The issue of immortality is something that has long fascinated man. It is something that everyone from philosophers to theologians, and particularly writers, have agonized over, sending characters such as Blade Runner’s Roy Batty and Oscar Wilde’s Dorian Gray on the elusive quest for longevity.
Even in the fantasy worlds of DnD, although they are populated with immortal deities and undead creatures, your average adventurer is still subject to the usual life spans of their race, although some races, such as elves and gnomes are naturally very long-lived.
And of course, adventuring is a dangerous trade to follow, meaning that even within the confines of your race’s natural life span, you may still be struck down in your prime, often quite literally.
The Clone Spell
However, there are ways to subvert death and live beyond your natural life span and one of those ways is via the use of the Clone spell.
Clone is an 8th level Necromancy spell, more a ritual than a spell requiring an hour to cast and some very specific and expensive ingredients. A diamond worth at least 1,000 gold pieces and at least 1 cubic inch of flesh of the creature that is to be cloned, which the spell consumes, and a vessel worth at least 2,000 gold pieces that has a sealable lid and is large enough to hold a medium creature, such as a huge urn, coffin, mud-filled cyst in the ground, or crystal container filled with saltwater.
Once cast this creates an inert duplicate of a living creature. It forms inside the specially constructed sealed vessel and then proceeds to grow to full size after 120 days. The caster also has the option to have the clone mature to a younger version of the same creature. The duplicate creature remains inert and will endure indefinitely, so long as its vessel and the creature that it contains remain undisturbed.
Once the clone has reached maturity, if the original creature dies, its soul transfers to the clone. The clone is physically identical to the original and has the same personality, memories, and abilities, but none of the original’s belongings or equipment. The original creature’s physical remains, if they still exist, become inert and can’t thereafter be restored to life, since the creature’s soul is elsewhere.
As of 2018, the rules have stated that, “This spell grows an inert duplicate of a living, Medium creature as a safeguard against death.” Strictly speaking, this would mean that halflings and gnomes can’t clone themselves. This might be something that your DM might want to make a house ruling on.
Who wants to live forever?
Whether you die of old age or if a tragic event befalls you, if you have a clone matured and ready to go, then your soul will transfer to it, effectively bringing you back to life in a new, fresher and possibly younger body. If you keep repeating the process then your soul is able to continuously hop from one body to the next and effectively make you immortal.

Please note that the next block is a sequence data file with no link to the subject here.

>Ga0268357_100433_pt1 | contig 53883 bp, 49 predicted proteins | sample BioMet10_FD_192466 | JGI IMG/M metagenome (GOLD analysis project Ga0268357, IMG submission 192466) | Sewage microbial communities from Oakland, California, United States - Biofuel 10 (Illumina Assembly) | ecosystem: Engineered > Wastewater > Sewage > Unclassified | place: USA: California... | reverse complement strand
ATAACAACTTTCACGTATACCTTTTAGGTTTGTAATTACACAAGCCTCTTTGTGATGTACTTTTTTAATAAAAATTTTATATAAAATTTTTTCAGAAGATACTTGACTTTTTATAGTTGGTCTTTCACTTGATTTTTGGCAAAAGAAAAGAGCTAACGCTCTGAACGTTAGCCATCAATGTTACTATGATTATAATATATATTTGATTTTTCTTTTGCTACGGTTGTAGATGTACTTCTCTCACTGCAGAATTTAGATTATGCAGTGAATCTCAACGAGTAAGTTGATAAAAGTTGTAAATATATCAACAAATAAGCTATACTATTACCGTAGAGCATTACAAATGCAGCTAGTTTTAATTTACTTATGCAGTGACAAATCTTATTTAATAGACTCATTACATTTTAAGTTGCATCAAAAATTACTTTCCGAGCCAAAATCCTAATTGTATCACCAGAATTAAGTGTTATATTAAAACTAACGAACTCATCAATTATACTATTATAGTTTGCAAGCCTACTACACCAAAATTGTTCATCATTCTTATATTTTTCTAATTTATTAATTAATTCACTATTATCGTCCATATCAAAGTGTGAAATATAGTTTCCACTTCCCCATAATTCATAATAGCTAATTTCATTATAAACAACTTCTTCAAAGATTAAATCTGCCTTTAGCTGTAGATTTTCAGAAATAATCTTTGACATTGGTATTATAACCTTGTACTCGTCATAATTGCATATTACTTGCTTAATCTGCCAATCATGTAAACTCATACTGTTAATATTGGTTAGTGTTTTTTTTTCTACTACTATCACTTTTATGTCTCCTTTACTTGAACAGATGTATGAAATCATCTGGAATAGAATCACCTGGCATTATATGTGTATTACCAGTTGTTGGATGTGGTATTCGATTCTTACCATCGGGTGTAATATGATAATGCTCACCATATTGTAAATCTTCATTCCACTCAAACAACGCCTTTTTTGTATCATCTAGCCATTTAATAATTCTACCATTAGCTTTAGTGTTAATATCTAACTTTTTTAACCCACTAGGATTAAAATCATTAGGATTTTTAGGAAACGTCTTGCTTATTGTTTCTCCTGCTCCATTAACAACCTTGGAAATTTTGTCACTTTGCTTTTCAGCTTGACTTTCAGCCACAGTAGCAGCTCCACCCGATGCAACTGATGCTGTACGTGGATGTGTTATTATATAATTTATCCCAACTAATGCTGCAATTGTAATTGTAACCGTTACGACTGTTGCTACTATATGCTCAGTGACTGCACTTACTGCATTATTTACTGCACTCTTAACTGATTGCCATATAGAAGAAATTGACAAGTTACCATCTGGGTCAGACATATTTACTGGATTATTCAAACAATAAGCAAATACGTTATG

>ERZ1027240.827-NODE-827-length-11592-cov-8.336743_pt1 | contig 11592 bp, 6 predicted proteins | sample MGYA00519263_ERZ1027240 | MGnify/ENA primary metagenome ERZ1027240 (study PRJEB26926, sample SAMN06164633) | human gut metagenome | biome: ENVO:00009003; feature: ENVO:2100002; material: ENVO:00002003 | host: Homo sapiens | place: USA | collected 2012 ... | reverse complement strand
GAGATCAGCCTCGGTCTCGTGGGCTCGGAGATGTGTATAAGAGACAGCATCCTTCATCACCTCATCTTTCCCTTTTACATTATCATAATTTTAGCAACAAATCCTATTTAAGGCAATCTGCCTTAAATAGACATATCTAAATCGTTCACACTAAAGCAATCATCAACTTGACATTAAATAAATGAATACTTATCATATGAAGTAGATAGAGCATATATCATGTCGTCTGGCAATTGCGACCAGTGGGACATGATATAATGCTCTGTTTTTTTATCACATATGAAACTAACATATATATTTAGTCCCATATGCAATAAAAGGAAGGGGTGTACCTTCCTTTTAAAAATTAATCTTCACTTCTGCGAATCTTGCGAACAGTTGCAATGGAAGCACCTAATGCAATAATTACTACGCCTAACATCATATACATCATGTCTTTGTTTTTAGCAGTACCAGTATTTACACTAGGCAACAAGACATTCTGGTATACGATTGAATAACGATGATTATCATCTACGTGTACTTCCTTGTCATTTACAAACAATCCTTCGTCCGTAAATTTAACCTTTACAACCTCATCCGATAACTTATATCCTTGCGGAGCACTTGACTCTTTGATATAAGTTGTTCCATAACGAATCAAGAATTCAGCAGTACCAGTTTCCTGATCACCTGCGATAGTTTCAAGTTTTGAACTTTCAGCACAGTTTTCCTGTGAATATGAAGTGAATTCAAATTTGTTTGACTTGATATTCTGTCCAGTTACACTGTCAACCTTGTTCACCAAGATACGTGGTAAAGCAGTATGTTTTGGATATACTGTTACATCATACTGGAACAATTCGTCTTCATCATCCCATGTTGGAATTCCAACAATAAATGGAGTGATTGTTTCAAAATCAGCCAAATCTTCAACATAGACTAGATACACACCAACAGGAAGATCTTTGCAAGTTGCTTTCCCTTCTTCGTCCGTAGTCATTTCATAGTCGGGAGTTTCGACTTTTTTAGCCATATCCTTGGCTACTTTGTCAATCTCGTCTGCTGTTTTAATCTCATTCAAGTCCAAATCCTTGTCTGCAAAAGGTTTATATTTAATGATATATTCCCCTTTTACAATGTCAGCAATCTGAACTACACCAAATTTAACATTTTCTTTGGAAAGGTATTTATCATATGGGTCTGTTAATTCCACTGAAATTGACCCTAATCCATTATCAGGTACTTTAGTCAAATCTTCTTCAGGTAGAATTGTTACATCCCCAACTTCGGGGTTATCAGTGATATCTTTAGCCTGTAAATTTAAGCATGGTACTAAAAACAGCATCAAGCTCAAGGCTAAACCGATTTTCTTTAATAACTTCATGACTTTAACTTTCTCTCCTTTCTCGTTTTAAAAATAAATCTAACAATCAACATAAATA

Of course, there is the 120-day window during which the clone is growing, but providing you don’t die during that period, you have effective become immortal.
There is nothing to stop a character from creating more than one clone of themselves, in fact, it is quite a sensible safety measure. However, the soul can only relocate to one of the clones, so only the one chosen will become the new host for the soul. There seems to be no ruling as to how to choose which one the soul heads for so that is something that you will need to discuss with your Dungeon Master and work out what is right for your campaign.
There is also no ruling on issues regarding how long it takes your soul to travel between the dying body and the new host. Neither is there guidance relating to souls travelling at a set speed, so there’s no benefit, detriment, or limit to picking a clone based on location.
Options could be that the clones are used in the order in which they were created, or the player could pick which one he likes, or the DM gets to choose. Perhaps it is randomly assigned. Again, it really is about doing what feels right for your campaign.
There is a story in the Forgotten Realms’ world lore of the wizard Manshoon who had created over a dozen clones of himself and when he was slain, all of them woke up, and all of them were convinced they were the real Manshoon. Naturally, they all set about trying to kill one another in a strange war that lasted about a century. Dungeon Masters might want to set up a similar situation when a character’s soul begins its migration, not only a bit of a shock for the player in question but an interesting plot arch to throw into the mix. When this happens, go and rewatch Highlander as a point of reference. Cruel but fun!
Can you clone a simulacrum?
A simulacrum is a duplicate of another creature at the time of the spell’s casting. You essentially take a snapshot of that creature’s form and abilities at the completion of the 12-hour spell casting, and those become the statistics of the simulacrum. The question of whether a simulacrum can be cloned is one that has raged around the DnD world for a while until this new(ish) errata was issued.
It specifies that a Simulacrum is both a ‘creature’ and a ‘construct’. As such it is a non-living creature similar to undead and golems. This means that it has no soul and therefore can’t be cloned.
So, you can cheat death, it would seem, and with a bit of careful planning, a few expensive ingredients and a few prepared lairs in which to hide the potential clone bodies, you can zip from one version of yourself to another and live forever. How cool is that?